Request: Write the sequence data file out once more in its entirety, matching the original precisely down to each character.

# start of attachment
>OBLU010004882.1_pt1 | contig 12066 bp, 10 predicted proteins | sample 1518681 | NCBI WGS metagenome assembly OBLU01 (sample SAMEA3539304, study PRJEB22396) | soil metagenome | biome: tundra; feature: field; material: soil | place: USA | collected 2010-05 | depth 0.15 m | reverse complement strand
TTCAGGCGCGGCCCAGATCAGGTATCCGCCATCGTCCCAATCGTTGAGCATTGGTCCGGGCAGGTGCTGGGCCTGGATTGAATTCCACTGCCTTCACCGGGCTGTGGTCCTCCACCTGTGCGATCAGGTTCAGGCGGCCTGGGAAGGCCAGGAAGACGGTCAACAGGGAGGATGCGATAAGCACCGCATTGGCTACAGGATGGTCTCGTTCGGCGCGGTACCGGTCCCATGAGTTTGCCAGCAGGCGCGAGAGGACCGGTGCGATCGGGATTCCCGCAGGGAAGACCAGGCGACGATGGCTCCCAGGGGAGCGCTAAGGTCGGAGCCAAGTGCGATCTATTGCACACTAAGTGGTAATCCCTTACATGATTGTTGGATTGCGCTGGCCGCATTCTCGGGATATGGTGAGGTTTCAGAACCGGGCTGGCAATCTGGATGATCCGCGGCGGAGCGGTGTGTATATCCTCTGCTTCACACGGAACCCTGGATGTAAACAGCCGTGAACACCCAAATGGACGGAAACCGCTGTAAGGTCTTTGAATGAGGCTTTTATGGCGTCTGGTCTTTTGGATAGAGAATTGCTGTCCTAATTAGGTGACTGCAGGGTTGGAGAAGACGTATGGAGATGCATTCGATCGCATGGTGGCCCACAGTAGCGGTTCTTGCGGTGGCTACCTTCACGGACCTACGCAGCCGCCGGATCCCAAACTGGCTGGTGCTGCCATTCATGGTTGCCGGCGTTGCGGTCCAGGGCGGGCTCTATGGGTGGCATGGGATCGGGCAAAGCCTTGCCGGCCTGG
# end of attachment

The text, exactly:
>OBLU010004882.1_pt1 | contig 12066 bp, 10 predicted proteins | sample 1518681 | NCBI WGS metagenome assembly OBLU01 (sample SAMEA3539304, study PRJEB22396) | soil metagenome | biome: tundra; feature: field; material: soil | place: USA | collected 2010-05 | depth 0.15 m | reverse complement strand
TTCAGGCGCGGCCCAGATCAGGTATCCGCCATCGTCCCAATCGTTGAGCATTGGTCCGGGCAGGTGCTGGGCCTGGATTGAATTCCACTGCCTTCACCGGGCTGTGGTCCTCCACCTGTGCGATCAGGTTCAGGCGGCCTGGGAAGGCCAGGAAGACGGTCAACAGGGAGGATGCGATAAGCACCGCATTGGCTACAGGATGGTCTCGTTCGGCGCGGTACCGGTCCCATGAGTTTGCCAGCAGGCGCGAGAGGACCGGTGCGATCGGGATTCCCGCAGGGAAGACCAGGCGACGATGGCTCCCAGGGGAGCGCTAAGGTCGGAGCCAAGTGCGATCTATTGCACACTAAGTGGTAATCCCTTACATGATTGTTGGATTGCGCTGGCCGCATTCTCGGGATATGGTGAGGTTTCAGAACCGGGCTGGCAATCTGGATGATCCGCGGCGGAGCGGTGTGTATATCCTCTGCTTCACACGGAACCCTGGATGTAAACAGCCGTGAACACCCAAATGGACGGAAACCGCTGTAAGGTCTTTGAATGAGGCTTTTATGGCGTCTGGTCTTTTGGATAGAGAATTGCTGTCCTAATTAGGTGACTGCAGGGTTGGAGAAGACGTATGGAGATGCATTCGATCGCATGGTGGCCCACAGTAGCGGTTCTTGCGGTGGCTACCTTCACGGACCTACGCAGCCGCCGGATCCCAAACTGGCTGGTGCTGCCATTCATGGTTGCCGGCGTTGCGGTCCAGGGCGGGCTCTATGGGTGGCATGGGATCGGGCAAAGCCTTGCCGGCCTGG